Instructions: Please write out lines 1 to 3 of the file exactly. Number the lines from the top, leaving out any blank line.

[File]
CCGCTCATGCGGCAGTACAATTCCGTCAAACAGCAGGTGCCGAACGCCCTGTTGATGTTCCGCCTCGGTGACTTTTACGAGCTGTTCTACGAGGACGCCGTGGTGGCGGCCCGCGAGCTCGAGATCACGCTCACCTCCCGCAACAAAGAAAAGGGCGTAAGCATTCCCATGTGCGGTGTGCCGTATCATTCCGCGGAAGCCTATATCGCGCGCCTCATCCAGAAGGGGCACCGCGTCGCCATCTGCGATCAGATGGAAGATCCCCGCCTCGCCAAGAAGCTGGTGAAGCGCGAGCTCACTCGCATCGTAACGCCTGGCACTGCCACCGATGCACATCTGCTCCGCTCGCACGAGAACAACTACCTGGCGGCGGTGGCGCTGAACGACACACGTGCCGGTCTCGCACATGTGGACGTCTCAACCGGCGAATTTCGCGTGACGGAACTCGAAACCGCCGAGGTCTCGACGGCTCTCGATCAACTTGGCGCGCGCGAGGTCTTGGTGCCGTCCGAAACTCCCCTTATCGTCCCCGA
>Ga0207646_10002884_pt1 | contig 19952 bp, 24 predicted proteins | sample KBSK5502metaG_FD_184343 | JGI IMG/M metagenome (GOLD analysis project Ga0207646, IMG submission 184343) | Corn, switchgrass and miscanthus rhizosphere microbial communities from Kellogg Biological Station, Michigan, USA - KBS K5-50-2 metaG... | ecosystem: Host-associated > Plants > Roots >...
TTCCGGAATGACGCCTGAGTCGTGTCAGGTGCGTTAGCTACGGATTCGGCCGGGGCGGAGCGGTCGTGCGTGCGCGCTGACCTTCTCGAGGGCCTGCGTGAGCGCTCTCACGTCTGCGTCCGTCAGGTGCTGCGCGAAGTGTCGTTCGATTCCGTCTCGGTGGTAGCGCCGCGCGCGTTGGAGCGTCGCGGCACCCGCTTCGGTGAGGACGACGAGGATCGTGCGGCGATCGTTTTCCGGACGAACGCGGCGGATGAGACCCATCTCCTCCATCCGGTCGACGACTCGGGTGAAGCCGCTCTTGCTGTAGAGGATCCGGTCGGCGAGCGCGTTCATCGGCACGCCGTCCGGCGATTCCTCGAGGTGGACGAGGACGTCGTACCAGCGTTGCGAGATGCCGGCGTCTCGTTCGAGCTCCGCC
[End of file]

CCGCTCATGCGGCAGTACAATTCCGTCAAACAGCAGGTGCCGAACGCCCTGTTGATGTTCCGCCTCGGTGACTTTTACGAGCTGTTCTACGAGGACGCCGTGGTGGCGGCCCGCGAGCTCGAGATCACGCTCACCTCCCGCAACAAAGAAAAGGGCGTAAGCATTCCCATGTGCGGTGTGCCGTATCATTCCGCGGAAGCCTATATCGCGCGCCTCATCCAGAAGGGGCACCGCGTCGCCATCTGCGATCAGATGGAAGATCCCCGCCTCGCCAAGAAGCTGGTGAAGCGCGAGCTCACTCGCATCGTAACGCCTGGCACTGCCACCGATGCACATCTGCTCCGCTCGCACGAGAACAACTACCTGGCGGCGGTGGCGCTGAACGACACACGTGCCGGTCTCGCACATGTGGACGTCTCAACCGGCGAATTTCGCGTGACGGAACTCGAAACCGCCGAGGTCTCGACGGCTCTCGATCAACTTGGCGCGCGCGAGGTCTTGGTGCCGTCCGAAACTCCCCTTATCGTCCCCGA
>Ga0207646_10002884_pt1 | contig 19952 bp, 24 predicted proteins | sample KBSK5502metaG_FD_184343 | JGI IMG/M metagenome (GOLD analysis project Ga0207646, IMG submission 184343) | Corn, switchgrass and miscanthus rhizosphere microbial communities from Kellogg Biological Station, Michigan, USA - KBS K5-50-2 metaG... | ecosystem: Host-associated > Plants > Roots >...
TTCCGGAATGACGCCTGAGTCGTGTCAGGTGCGTTAGCTACGGATTCGGCCGGGGCGGAGCGGTCGTGCGTGCGCGCTGACCTTCTCGAGGGCCTGCGTGAGCGCTCTCACGTCTGCGTCCGTCAGGTGCTGCGCGAAGTGTCGTTCGATTCCGTCTCGGTGGTAGCGCCGCGCGCGTTGGAGCGTCGCGGCACCCGCTTCGGTGAGGACGACGAGGATCGTGCGGCGATCGTTTTCCGGACGAACGCGGCGGATGAGACCCATCTCCTCCATCCGGTCGACGACTCGGGTGAAGCCGCTCTTGCTGTAGAGGATCCGGTCGGCGAGCGCGTTCATCGGCACGCCGTCCGGCGATTCCTCGAGGTGGACGAGGACGTCGTACCAGCGTTGCGAGATGCCGGCGTCTCGTTCGAGCTCCGCC